This week, the US Supreme Court struck down a federal law that banned sports gambling, paving the way for the legalisation of an industry already worth a reported $150bn per year.
The impact will be felt in a huge way across the US sports industry and its major leagues including the NFL, NBA, MLB and NHL.
Gambling in the UK is thriving, particularly the sports betting industry which grew 11% year-on-year last year. So, the question is, will sports betting have the same impact in the States and if so, what could the US expect to change?
Success for the sports betting and sports industries go hand in hand. The more people that have a vested interest in your sport, the better for the rightsholder, the more interest in the sport, the more custom for the bookmaker.
Media consumption is undoubtedly changing but whilst sport audiences may be cutting their cords and moving to OTT platforms, fans will always find a way to tune in to watch the game if they’re on the cusp of a big win (or big loss!).
Whether you’re one of the ‘big four’ US sports leagues or a challenger league / club, this offers new and unique opportunities. Whether the NFL or MLS, new audiences will be attracted to new sports across the country as both industries continue to thrive.
Betting is ubiquitous with sport in this country, especially football. Betting brands are everywhere, from shirt sponsorships, to perimeter advertising and TV ads. 45% of Premier League teams now have bookmakers as main shirt sponsors.
The top US sports leagues have historically been far more cautious with their sponsorship models regarding kit and owned IP. NFL teams have zero sponsors on their jerseys, whilst this season marked the first time NBA teams began adding (small) sponsor logos onto their kit.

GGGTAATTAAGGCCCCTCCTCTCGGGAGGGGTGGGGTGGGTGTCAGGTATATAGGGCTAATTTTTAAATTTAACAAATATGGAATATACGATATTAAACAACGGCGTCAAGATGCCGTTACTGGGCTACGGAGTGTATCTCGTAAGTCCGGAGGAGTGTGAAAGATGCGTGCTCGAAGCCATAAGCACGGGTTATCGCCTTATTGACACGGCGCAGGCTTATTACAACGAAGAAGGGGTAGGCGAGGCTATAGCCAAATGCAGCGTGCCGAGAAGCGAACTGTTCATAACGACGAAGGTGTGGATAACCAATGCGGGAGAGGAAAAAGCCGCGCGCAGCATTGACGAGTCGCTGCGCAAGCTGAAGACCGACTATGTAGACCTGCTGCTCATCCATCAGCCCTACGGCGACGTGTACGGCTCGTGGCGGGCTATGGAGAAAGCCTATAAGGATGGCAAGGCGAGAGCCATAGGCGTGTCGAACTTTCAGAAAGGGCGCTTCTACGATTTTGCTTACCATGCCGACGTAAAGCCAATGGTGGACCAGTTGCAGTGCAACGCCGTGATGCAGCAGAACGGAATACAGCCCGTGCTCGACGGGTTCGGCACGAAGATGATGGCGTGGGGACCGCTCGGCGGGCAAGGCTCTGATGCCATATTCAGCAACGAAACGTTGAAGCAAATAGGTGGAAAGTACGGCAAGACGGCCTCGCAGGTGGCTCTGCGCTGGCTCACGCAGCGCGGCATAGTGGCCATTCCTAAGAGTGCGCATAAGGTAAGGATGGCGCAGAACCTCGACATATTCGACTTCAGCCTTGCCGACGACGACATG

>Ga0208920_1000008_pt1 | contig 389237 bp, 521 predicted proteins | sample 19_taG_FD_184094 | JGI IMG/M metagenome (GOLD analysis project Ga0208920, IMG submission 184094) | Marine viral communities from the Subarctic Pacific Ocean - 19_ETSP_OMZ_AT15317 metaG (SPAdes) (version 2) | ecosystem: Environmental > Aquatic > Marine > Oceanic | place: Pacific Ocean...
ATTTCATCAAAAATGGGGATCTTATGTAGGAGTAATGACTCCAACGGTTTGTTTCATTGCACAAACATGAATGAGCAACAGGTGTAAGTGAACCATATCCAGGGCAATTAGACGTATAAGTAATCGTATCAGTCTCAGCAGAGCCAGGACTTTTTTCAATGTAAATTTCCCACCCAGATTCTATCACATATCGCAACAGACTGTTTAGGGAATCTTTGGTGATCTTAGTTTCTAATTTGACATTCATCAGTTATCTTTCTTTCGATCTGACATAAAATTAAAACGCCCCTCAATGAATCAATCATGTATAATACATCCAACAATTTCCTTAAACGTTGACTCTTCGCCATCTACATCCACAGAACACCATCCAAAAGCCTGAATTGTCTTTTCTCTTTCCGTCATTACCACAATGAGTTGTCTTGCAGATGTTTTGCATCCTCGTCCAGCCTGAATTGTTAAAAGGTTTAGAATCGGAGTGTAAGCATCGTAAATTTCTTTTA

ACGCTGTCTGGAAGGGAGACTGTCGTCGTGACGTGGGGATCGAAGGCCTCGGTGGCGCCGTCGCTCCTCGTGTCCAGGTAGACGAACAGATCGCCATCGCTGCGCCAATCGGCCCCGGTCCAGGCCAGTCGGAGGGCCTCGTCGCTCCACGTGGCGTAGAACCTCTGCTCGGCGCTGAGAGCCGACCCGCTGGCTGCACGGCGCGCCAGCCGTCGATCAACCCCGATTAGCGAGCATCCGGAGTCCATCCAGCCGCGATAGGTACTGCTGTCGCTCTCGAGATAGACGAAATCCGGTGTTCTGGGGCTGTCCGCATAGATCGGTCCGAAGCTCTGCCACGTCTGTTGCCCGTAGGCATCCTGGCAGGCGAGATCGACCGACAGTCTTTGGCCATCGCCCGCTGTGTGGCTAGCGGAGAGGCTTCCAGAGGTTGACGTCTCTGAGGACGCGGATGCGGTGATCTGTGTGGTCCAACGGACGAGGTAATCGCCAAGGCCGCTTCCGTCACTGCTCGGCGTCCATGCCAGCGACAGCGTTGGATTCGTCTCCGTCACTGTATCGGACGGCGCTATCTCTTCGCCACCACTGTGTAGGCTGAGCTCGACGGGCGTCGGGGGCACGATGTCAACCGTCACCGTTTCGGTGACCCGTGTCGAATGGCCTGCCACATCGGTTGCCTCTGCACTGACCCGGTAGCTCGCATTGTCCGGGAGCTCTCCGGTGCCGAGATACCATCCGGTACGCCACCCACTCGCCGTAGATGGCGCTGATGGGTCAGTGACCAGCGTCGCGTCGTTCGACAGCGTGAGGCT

Will we start seeing betting brands emblazoned across our favourite NFL and NBA team jerseys from next season? Will the MLS be rebranded as the “Paddy Power Major Soccer League”? Highly unlikely in the short-term, but the sponsor bandwagon will only increase.
In the meantime, be sure to expect to see bookmaker ads slowly replacing the endless hot dog and pizza ads on the major networks such as FOX, NBC and CBS. Even Ray Winstone might finally be able to break the US in a way some of our finest exports such as Oasis and Robbie Williams were never able to.
With many bookies now offering over 500 betting lines on a single football match, an influx of tipsters on social media channels and betting experts dominant in national newspapers, bookmakers are entrenched into our live experience.
Meanwhile, much more so than in this country, fantasy sports are a big part of the US sports experience, and stats are everywhere in US sport. Network coverage continually tells you who the best performers are in the relevant fantasy game, while OTT services can be personalised to tell you exactly how members of your fantasy team are doing at all times.
Whether all this data starts to be used for betting purposes remains to be seen but certain US sports do lend themselves to it. American football and baseball, given their stop-start nature and the sheer amount of data collected at every second, could provide bookmakers with countless opportunities to engrain themselves into the US sport live experiences.
If a single Premier League match could have over 500 betting lines, who knows how many a single baseball game could.
A new and untapped market of this size will of course come with its own issues.
College basketball is one of the most heavily backed sports in Las Vegas and in the underground market, but that’s had consequences. The NCAA has had to deal with many ‘point-shaving’ scandals in the past and without proper regulation match-fixing could easily become a significant issue, especially in college sports where athletes aren’t paid at all, or minor leagues where the pay is minimal.
With opportunity comes risk, of course, and caution must be exercised. Regulatory issues will have to be figured out, but they will, over time. It will take many years before the full ramifications of the Supreme Court’s ruling on Monday are fully felt in the US.
Whether the US simply has to look at the UK and the Premier League on what to expect depends on whether the major US sports leagues open themselves up to bookmakers as much as our football leagues and broadcasters have done but be sure that this landmark ruling will greatly alter the US sports industry in one way or the other.
For many fans this was long overdue. The excitement of US sports fans who will now have another layer of excitement to add to their sports consumption was immediate following the ruling and I can’t wait to see how it shakes up our beautiful games.